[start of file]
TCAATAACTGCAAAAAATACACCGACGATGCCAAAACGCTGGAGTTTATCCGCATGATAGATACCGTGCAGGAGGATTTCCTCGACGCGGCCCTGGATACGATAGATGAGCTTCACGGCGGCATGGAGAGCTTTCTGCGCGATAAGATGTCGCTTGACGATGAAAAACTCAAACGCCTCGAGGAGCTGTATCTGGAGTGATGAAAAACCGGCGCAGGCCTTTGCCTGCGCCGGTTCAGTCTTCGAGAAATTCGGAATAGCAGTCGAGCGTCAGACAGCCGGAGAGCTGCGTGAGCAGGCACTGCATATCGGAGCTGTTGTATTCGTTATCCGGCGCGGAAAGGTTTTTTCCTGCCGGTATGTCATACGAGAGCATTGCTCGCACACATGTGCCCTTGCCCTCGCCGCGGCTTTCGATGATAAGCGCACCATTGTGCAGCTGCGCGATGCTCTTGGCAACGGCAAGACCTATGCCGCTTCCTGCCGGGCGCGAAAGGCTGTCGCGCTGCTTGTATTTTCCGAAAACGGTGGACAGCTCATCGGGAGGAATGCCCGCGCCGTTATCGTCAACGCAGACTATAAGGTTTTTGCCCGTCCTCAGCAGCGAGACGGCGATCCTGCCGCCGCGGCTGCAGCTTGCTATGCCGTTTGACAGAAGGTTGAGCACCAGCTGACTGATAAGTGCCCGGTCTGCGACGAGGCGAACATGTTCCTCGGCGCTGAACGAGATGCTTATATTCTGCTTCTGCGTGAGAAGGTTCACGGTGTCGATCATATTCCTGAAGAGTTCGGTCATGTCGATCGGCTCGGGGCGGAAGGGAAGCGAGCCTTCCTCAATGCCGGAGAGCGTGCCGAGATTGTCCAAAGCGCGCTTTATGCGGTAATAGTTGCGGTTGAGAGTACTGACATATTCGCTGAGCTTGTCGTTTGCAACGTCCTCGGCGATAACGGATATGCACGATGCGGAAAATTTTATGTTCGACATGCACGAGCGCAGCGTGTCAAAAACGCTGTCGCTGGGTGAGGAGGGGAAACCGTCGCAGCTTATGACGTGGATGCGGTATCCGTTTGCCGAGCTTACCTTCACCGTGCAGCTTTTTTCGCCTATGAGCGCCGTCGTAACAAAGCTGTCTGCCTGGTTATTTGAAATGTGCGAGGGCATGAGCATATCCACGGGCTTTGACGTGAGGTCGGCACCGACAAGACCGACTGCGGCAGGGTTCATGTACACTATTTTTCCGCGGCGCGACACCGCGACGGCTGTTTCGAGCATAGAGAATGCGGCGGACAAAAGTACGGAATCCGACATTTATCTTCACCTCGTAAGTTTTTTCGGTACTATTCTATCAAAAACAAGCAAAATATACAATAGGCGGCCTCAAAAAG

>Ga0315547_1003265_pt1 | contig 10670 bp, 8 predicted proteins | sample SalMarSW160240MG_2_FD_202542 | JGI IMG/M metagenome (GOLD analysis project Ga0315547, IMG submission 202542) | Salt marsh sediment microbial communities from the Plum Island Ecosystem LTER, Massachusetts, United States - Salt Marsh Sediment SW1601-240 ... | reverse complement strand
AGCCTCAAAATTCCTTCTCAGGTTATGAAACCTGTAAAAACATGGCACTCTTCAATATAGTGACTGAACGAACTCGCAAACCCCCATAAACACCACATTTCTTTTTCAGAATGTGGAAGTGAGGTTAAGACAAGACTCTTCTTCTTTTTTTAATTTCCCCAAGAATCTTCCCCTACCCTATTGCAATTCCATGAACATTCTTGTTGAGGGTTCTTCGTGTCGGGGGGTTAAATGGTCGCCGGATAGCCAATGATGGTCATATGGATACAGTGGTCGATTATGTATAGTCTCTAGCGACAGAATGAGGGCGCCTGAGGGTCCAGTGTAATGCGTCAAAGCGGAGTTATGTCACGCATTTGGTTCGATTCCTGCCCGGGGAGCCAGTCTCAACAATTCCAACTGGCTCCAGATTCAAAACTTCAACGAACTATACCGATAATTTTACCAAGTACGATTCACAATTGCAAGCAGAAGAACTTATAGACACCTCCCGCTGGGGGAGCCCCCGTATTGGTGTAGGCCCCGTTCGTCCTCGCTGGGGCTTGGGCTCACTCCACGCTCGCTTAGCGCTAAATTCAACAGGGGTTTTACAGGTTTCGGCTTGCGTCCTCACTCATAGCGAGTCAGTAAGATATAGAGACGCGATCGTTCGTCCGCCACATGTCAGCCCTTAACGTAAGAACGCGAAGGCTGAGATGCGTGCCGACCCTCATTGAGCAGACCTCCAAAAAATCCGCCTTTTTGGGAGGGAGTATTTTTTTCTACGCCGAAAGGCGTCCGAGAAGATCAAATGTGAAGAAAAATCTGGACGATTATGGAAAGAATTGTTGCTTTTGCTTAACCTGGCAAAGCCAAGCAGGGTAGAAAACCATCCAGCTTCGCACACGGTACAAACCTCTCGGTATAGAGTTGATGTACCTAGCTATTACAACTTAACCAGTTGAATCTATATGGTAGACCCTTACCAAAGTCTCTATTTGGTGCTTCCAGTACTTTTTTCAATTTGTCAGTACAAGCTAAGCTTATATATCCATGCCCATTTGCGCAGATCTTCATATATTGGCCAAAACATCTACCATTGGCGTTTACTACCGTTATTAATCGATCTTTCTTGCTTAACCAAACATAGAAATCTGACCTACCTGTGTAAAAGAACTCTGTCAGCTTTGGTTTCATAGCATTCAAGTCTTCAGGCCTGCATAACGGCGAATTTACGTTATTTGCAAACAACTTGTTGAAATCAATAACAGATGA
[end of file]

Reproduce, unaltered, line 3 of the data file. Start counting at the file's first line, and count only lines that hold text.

AGCCTCAAAATTCCTTCTCAGGTTATGAAACCTGTAAAAACATGGCACTCTTCAATATAGTGACTGAACGAACTCGCAAACCCCCATAAACACCACATTTCTTTTTCAGAATGTGGAAGTGAGGTTAAGACAAGACTCTTCTTCTTTTTTTAATTTCCCCAAGAATCTTCCCCTACCCTATTGCAATTCCATGAACATTCTTGTTGAGGGTTCTTCGTGTCGGGGGGTTAAATGGTCGCCGGATAGCCAATGATGGTCATATGGATACAGTGGTCGATTATGTATAGTCTCTAGCGACAGAATGAGGGCGCCTGAGGGTCCAGTGTAATGCGTCAAAGCGGAGTTATGTCACGCATTTGGTTCGATTCCTGCCCGGGGAGCCAGTCTCAACAATTCCAACTGGCTCCAGATTCAAAACTTCAACGAACTATACCGATAATTTTACCAAGTACGATTCACAATTGCAAGCAGAAGAACTTATAGACACCTCCCGCTGGGGGAGCCCCCGTATTGGTGTAGGCCCCGTTCGTCCTCGCTGGGGCTTGGGCTCACTCCACGCTCGCTTAGCGCTAAATTCAACAGGGGTTTTACAGGTTTCGGCTTGCGTCCTCACTCATAGCGAGTCAGTAAGATATAGAGACGCGATCGTTCGTCCGCCACATGTCAGCCCTTAACGTAAGAACGCGAAGGCTGAGATGCGTGCCGACCCTCATTGAGCAGACCTCCAAAAAATCCGCCTTTTTGGGAGGGAGTATTTTTTTCTACGCCGAAAGGCGTCCGAGAAGATCAAATGTGAAGAAAAATCTGGACGATTATGGAAAGAATTGTTGCTTTTGCTTAACCTGGCAAAGCCAAGCAGGGTAGAAAACCATCCAGCTTCGCACACGGTACAAACCTCTCGGTATAGAGTTGATGTACCTAGCTATTACAACTTAACCAGTTGAATCTATATGGTAGACCCTTACCAAAGTCTCTATTTGGTGCTTCCAGTACTTTTTTCAATTTGTCAGTACAAGCTAAGCTTATATATCCATGCCCATTTGCGCAGATCTTCATATATTGGCCAAAACATCTACCATTGGCGTTTACTACCGTTATTAATCGATCTTTCTTGCTTAACCAAACATAGAAATCTGACCTACCTGTGTAAAAGAACTCTGTCAGCTTTGGTTTCATAGCATTCAAGTCTTCAGGCCTGCATAACGGCGAATTTACGTTATTTGCAAACAACTTGTTGAAATCAATAACAGATGA